This isn't your dad's school lunch, with mystery meat and potatoes.
It isn't even your older sister's lunch of Caesar salad and iced tea.
This year's school lunches have more fruits, vegetables and whole grains, while setting limits on the amount of grain, protein and calories. There's also less fat and sodium.
As just one example, take a look at a typical lunch in Ken-Ton: turkey cubes in gravy over pasta with green beans, applesauce and milk. And that is what is going to be served in school cafeterias here and across the country as they implement new federal nutritional standards for healthy meals for school children.
Most districts knew the stricter requirements were coming and have been preparing, but the final rules in New York did not come until June, food service directors said.
That left the "lunch ladies" scrambling over the summer to devise menus that meet the standards and still look like the food children are used to eating.
Just last year, there were minimum amounts of bread and meat that had to be included in lunches.
"Now we have a maximum," said Hamburg Food Service Director Linda Muldoon. "The little kids can't have more than 10 ounces of protein each week. Big kids can't have a lot of bread each day."
Members of the Erie County School Nutrition Association, made up of food service directors, got together over the summer and worked in teams to devise "cycle menus" - a set of five weekly menus that have the requisite food variety and calories per day and for each week.
"A lot of us are on the same cycle, just so we can be assured that all our components are met," said Barbara Albi, food service director at Depew Schools and president of the county association.
Of the five parts of the meal - fruits, vegetables, meat/meat alternatives, grains and milk - students must take at least three for the meal to be reimbursed. New standards this year require one of the three components to be a fruit or a vegetable.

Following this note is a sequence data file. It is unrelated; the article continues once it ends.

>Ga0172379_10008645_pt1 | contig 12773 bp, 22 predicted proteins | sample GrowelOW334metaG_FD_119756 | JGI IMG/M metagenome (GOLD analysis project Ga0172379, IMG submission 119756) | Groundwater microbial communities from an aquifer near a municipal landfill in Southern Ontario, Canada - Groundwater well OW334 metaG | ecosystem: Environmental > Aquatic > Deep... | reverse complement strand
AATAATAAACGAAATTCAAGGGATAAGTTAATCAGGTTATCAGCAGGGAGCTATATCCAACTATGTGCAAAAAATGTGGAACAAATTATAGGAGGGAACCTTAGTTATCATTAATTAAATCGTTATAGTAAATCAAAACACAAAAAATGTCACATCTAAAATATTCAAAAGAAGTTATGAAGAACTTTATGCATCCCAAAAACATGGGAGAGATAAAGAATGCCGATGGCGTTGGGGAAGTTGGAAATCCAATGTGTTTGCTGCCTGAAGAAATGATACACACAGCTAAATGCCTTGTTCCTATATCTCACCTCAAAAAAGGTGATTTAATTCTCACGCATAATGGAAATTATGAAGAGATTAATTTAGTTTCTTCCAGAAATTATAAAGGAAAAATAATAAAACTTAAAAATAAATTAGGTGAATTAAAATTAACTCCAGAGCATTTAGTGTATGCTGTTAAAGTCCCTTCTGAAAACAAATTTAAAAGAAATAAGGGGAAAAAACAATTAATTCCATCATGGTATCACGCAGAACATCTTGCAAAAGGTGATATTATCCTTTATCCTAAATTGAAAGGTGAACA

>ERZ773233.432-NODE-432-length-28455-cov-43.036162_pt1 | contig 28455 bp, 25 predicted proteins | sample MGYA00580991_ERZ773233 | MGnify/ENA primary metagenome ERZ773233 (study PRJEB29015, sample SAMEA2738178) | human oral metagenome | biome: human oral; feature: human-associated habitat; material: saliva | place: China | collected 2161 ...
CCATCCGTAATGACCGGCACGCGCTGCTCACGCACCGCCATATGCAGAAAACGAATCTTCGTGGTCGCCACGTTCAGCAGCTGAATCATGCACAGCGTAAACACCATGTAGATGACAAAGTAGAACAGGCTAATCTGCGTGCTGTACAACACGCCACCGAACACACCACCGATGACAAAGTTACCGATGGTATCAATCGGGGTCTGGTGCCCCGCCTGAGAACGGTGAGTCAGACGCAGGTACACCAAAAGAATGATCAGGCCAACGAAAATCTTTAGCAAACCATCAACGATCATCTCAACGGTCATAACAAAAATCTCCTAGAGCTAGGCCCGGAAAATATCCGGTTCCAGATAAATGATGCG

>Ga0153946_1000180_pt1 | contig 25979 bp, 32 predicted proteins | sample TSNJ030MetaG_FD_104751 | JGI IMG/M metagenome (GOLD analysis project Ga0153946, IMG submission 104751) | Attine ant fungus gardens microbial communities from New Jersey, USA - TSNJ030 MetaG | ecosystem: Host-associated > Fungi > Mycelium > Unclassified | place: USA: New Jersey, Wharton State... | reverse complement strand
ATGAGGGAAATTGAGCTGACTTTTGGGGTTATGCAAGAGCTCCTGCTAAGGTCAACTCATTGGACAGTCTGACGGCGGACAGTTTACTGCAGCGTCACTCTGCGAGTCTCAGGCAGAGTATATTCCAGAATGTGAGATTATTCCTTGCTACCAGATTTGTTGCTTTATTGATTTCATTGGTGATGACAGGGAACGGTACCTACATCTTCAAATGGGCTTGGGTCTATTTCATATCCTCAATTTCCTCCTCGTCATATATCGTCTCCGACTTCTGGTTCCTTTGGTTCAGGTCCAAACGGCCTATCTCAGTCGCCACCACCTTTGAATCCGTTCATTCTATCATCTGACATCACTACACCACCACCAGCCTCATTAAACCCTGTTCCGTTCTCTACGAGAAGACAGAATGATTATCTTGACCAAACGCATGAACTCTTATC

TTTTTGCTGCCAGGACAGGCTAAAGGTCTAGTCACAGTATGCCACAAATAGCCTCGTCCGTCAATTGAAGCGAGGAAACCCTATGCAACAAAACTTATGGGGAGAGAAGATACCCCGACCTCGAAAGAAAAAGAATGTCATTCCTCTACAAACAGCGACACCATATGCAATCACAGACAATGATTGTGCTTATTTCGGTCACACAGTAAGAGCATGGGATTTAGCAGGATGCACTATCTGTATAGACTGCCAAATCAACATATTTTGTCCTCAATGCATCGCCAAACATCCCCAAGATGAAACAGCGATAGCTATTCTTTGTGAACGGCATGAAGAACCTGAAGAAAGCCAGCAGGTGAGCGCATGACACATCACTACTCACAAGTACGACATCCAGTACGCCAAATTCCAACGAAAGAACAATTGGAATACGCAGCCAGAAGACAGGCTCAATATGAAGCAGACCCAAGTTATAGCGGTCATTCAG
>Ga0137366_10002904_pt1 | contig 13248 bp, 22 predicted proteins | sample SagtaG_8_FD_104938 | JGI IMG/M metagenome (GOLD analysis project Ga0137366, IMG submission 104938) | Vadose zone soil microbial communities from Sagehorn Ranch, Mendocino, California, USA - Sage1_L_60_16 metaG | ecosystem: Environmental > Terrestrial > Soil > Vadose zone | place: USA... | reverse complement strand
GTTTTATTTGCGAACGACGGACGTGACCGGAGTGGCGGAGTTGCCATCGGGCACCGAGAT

That means students won't get away with selecting chicken nuggets, brown rice and milk for a meal - they'll have to take the sliced carrots or chilled fruit cup, too.
Many schools are increasing prices this year, in part because the healthier food costs more.
The government also is requiring districts to gradually raise the prices of lunches to mirror the amount they receive for free lunches. This year, the state and federal reimbursement is $2.91 per meal. Once districts receive certification they are serving the correct meals, they will receive another 6 cents per meal reimbursement.
The price of a paid lunch won't be an issue in Buffalo public schools this year. Every student in city schools will receive a free lunch this year, as part of the Community Eligibility Option for schools in low-income areas. About 83 percent of the 25,000 Buffalo students getting lunch last year got it for free.
Bridget O'Brien Wood, director of the food service in Buffalo city schools, believes it will cost about 26 cents more per meal to provide the more-nutritious food. The cost of fruit and vegetables, particularly when they are out of season, can be hefty. And this year, schools looking forward to the fall apple harvest are finding reduced numbers of apples because of the spring weather.
"The focus and the priority is getting children to consume more fruits and vegetables and legumes, and less bread," she said.